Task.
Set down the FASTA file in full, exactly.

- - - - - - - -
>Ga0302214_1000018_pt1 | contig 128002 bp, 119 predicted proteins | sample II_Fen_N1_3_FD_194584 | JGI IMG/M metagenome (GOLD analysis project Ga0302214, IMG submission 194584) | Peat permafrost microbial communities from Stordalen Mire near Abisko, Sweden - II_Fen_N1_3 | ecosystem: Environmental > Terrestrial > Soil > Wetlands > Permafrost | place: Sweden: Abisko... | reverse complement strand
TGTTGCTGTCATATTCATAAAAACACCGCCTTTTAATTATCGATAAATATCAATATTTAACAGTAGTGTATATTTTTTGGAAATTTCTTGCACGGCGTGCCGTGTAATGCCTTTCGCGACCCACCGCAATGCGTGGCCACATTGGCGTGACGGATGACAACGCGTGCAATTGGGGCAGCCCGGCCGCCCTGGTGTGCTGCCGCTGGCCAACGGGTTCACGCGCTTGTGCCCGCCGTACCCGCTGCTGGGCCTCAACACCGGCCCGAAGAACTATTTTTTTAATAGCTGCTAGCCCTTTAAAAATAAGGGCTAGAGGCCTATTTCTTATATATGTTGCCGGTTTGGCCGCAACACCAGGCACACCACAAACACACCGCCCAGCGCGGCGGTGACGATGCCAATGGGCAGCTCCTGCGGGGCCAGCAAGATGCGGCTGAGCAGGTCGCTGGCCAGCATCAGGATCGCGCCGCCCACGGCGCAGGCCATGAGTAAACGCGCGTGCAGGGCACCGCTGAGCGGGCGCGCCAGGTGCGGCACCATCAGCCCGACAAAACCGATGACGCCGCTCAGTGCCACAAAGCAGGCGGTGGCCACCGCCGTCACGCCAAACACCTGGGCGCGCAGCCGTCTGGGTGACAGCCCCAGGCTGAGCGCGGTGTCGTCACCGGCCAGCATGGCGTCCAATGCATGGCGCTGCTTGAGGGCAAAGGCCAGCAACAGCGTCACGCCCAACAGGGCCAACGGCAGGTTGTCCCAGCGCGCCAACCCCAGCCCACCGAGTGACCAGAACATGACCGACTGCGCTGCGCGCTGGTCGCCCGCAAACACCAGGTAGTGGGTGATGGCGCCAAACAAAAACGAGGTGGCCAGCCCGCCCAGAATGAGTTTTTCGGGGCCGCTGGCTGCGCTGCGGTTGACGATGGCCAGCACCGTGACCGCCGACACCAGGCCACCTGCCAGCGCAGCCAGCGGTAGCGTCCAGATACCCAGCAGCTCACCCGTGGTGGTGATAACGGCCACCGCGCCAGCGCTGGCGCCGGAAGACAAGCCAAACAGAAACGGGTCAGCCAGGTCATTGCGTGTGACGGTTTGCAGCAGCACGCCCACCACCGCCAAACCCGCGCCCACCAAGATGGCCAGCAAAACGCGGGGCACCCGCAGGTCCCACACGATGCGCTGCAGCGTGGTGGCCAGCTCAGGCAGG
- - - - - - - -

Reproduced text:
>Ga0302214_1000018_pt1 | contig 128002 bp, 119 predicted proteins | sample II_Fen_N1_3_FD_194584 | JGI IMG/M metagenome (GOLD analysis project Ga0302214, IMG submission 194584) | Peat permafrost microbial communities from Stordalen Mire near Abisko, Sweden - II_Fen_N1_3 | ecosystem: Environmental > Terrestrial > Soil > Wetlands > Permafrost | place: Sweden: Abisko... | reverse complement strand
TGTTGCTGTCATATTCATAAAAACACCGCCTTTTAATTATCGATAAATATCAATATTTAACAGTAGTGTATATTTTTTGGAAATTTCTTGCACGGCGTGCCGTGTAATGCCTTTCGCGACCCACCGCAATGCGTGGCCACATTGGCGTGACGGATGACAACGCGTGCAATTGGGGCAGCCCGGCCGCCCTGGTGTGCTGCCGCTGGCCAACGGGTTCACGCGCTTGTGCCCGCCGTACCCGCTGCTGGGCCTCAACACCGGCCCGAAGAACTATTTTTTTAATAGCTGCTAGCCCTTTAAAAATAAGGGCTAGAGGCCTATTTCTTATATATGTTGCCGGTTTGGCCGCAACACCAGGCACACCACAAACACACCGCCCAGCGCGGCGGTGACGATGCCAATGGGCAGCTCCTGCGGGGCCAGCAAGATGCGGCTGAGCAGGTCGCTGGCCAGCATCAGGATCGCGCCGCCCACGGCGCAGGCCATGAGTAAACGCGCGTGCAGGGCACCGCTGAGCGGGCGCGCCAGGTGCGGCACCATCAGCCCGACAAAACCGATGACGCCGCTCAGTGCCACAAAGCAGGCGGTGGCCACCGCCGTCACGCCAAACACCTGGGCGCGCAGCCGTCTGGGTGACAGCCCCAGGCTGAGCGCGGTGTCGTCACCGGCCAGCATGGCGTCCAATGCATGGCGCTGCTTGAGGGCAAAGGCCAGCAACAGCGTCACGCCCAACAGGGCCAACGGCAGGTTGTCCCAGCGCGCCAACCCCAGCCCACCGAGTGACCAGAACATGACCGACTGCGCTGCGCGCTGGTCGCCCGCAAACACCAGGTAGTGGGTGATGGCGCCAAACAAAAACGAGGTGGCCAGCCCGCCCAGAATGAGTTTTTCGGGGCCGCTGGCTGCGCTGCGGTTGACGATGGCCAGCACCGTGACCGCCGACACCAGGCCACCTGCCAGCGCAGCCAGCGGTAGCGTCCAGATACCCAGCAGCTCACCCGTGGTGGTGATAACGGCCACCGCGCCAGCGCTGGCGCCGGAAGACAAGCCAAACAGAAACGGGTCAGCCAGGTCATTGCGTGTGACGGTTTGCAGCAGCACGCCCACCACCGCCAAACCCGCGCCCACCAAGATGGCCAGCAAAACGCGGGGCACCCGCAGGTCCCACACGATGCGCTGCAGCGTGGTGGCCAGCTCAGGCAGG